Big Ben: The Story Behind the Bell

The Palace of Westminster, Elizabeth Tower containing Big Ben, and Westminster Bridge in February 2007. (Image by Diliff via Wikimedia Commons)

On this date in 1858, the bell known as Big Ben was cast in London.

Here are some things you may not have known about Big Ben.

The nickname Big Ben refers to the bell only. The clock is called the Great Clock, while the tower is named Elizabeth Tower.

The namesake of the bell is disputed. It may have been named after Sir Benjamin Hall, who was in charge of the installation of the bell, or it might have been named after the English heavyweight boxing champion Benjamin Caunt.

The bell weighs 13 1/2 tons. It’s 7 feet, 6 inches tall and 9 feet in diameter.

It’s not the original bell intended for the clock tower. The first bell, which was slightly heavier than its successor, cracked during testing before it was installed. The replacement bell cracked in September 1859, as the hammer used to strike it was heavier than the bell was designed for. For three years, the bell was out of commission, and the hours were signaled using the lowest of the accompanying quarter bells.

The quarter bells, as their name would indicate are sounded at the quarter-hour. There are four of them, which play G-sharp, F-sharp, E, and B. The chime melody they play is known as the Westminster Quarters, and is widely played by clocks around the world. The melody, while made famous at Westminster, originated at the church of St. Mary the Great in Cambridge.

The tower leans about 9 inches to the northwest because of settling and construction of underground train lines beneath it. The clock is 23 feet in diameter and the face contains 312 pieces of opal glass. The clock uses a double three-legged gravity escapement, which helps maintain the clock’s famous accuracy. Part of this is a small stack of old pennies which sit atop the pendulum. The coins move the pendulum’s center of mass slightly higher, which increases the rate at which the clock runs. Each penny changes the speed by 0.4 seconds per day. In August 2015, it was discovered that the clock was running 7 seconds fast, so a few of the pennies were removed to correct the error.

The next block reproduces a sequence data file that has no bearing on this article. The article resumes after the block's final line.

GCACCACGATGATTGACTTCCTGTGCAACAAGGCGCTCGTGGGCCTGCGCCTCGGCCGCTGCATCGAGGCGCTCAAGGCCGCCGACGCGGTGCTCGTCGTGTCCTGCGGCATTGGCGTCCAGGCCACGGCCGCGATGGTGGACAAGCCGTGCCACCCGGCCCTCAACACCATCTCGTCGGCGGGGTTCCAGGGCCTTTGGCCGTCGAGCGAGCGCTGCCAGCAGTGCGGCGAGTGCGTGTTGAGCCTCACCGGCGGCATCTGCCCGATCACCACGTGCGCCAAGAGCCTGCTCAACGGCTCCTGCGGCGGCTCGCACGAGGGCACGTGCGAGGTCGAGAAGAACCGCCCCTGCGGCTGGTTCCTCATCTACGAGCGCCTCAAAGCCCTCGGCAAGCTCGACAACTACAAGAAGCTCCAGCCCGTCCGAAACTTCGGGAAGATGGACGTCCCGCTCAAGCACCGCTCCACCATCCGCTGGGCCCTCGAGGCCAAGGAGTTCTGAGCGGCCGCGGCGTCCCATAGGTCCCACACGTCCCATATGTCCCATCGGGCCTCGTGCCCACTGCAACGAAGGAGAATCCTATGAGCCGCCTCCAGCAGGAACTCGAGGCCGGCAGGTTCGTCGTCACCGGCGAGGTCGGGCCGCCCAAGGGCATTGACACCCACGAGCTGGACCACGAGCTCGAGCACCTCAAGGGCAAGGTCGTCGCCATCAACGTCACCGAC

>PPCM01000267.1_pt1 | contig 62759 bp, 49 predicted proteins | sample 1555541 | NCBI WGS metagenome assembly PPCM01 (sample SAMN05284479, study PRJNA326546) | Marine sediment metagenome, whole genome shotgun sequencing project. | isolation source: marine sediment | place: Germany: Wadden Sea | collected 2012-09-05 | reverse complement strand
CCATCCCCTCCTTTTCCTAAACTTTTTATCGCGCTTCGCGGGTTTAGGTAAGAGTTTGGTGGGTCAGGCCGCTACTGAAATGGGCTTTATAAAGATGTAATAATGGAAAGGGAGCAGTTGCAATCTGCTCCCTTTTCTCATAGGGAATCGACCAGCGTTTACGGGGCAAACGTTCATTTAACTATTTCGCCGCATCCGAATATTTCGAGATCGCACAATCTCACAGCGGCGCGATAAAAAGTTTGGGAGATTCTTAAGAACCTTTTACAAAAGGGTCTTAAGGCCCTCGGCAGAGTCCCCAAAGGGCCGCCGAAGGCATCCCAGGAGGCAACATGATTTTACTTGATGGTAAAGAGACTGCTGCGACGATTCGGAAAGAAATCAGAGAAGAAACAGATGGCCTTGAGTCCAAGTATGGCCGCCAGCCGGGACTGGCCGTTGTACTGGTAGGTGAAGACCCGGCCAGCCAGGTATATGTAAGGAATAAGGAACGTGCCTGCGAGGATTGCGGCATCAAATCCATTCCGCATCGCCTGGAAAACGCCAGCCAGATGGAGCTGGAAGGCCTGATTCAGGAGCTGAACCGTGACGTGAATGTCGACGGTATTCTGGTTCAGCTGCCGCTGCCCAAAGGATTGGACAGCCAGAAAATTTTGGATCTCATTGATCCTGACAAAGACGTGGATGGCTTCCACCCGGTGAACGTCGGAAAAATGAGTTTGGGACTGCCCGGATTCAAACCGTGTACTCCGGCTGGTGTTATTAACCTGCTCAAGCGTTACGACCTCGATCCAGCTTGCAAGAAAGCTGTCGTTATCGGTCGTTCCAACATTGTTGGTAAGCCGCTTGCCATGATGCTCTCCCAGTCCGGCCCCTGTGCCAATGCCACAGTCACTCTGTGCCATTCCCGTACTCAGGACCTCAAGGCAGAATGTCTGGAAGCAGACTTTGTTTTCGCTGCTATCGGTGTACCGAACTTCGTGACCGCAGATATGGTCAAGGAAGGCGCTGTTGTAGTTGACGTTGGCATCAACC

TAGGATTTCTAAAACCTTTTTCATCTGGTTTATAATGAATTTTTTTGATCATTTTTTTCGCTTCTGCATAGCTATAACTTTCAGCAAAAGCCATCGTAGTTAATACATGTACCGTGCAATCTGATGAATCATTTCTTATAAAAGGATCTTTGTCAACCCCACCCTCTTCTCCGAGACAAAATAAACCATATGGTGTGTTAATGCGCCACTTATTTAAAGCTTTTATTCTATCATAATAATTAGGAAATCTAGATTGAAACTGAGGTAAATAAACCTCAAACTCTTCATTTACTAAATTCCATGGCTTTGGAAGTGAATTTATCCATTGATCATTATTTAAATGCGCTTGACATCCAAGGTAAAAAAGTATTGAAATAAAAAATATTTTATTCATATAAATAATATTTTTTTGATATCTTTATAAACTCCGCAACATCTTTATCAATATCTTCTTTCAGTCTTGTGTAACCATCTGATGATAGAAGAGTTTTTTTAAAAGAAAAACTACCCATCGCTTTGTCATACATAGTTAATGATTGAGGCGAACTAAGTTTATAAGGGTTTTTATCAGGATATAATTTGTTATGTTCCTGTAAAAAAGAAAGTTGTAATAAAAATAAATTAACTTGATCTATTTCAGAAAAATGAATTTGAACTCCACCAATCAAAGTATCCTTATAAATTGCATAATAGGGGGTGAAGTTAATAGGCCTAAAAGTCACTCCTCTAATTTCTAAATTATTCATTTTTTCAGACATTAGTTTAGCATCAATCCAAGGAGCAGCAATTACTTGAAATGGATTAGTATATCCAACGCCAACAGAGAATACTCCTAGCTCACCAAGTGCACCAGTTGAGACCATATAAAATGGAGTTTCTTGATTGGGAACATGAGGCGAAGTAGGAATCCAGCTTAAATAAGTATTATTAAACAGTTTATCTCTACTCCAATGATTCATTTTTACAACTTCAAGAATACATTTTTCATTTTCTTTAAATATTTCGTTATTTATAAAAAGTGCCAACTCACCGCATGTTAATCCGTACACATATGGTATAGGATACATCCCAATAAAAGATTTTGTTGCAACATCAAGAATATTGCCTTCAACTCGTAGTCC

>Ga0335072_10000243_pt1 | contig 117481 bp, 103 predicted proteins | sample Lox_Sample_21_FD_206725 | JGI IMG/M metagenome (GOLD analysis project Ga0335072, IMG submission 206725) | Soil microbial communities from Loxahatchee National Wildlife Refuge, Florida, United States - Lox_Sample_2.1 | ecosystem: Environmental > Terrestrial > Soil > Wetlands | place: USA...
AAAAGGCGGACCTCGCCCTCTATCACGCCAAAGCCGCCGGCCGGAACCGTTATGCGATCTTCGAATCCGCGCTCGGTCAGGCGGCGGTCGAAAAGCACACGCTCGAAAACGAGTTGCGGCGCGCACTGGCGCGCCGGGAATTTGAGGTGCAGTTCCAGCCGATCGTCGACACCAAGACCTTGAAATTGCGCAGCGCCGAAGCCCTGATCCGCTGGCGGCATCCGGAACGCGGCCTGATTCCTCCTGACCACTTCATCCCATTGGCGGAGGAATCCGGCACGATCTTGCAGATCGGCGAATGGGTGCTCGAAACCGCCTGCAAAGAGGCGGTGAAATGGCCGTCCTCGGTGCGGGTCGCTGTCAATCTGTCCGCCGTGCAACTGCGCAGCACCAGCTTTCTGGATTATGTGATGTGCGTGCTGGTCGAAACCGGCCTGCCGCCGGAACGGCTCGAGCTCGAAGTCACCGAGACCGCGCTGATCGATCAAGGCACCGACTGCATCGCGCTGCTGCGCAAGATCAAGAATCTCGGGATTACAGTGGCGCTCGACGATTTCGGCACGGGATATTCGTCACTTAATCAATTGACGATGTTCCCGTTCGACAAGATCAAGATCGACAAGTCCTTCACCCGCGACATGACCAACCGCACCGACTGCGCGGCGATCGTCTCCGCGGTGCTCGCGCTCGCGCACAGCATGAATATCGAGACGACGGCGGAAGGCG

In 2012, the tower, which never had a name, was named in honor of Queen Elizabeth II during her Diamond Jubilee.

Our question: How many years as monarch does a Diamond Jubilee celebrate ?

Today is International Siblings Day.

It’s also Safety Pin Day, National Farm Animals Day, and Golfer’s Day.

It’s the birthday of actor Omar Sharif, who was born in 1932; football coach and announcer John Madden, who is 81; and actor Steven Seagal, who is 65. It’s also my mom’s birthday. Happy birthday, Mom.

Because our topic happened before 1960, we’ll spin the wheel to pick a year at random.

This week in 1984, the top song in the U.S. was “Footloose” by Kenny Loggins.

The No. 1 movie was “Police Academy,” while the novel “The Aquitaine Progression” by Robert Ludlum topped the New York Times Bestsellers list.

 

Weekly question: What is the nickname of the bell that surpassed Big Ben as the largest bell in Great Britain?

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Sources

https://en.wikipedia.org/wiki/April_10

https://en.wikipedia.org/wiki/Big_Ben

https://en.wikipedia.org/wiki/Westminster_Quarters

https://en.wikipedia.org/wiki/Escapement#Gravity_escapement

https://en.wikipedia.org/wiki/Diamond_Jubilee_of_Elizabeth_II

https://en.wikipedia.org/wiki/Palace_of_Westminster

https://en.wikipedia.org/wiki/Whitechapel_Bell_Foundry

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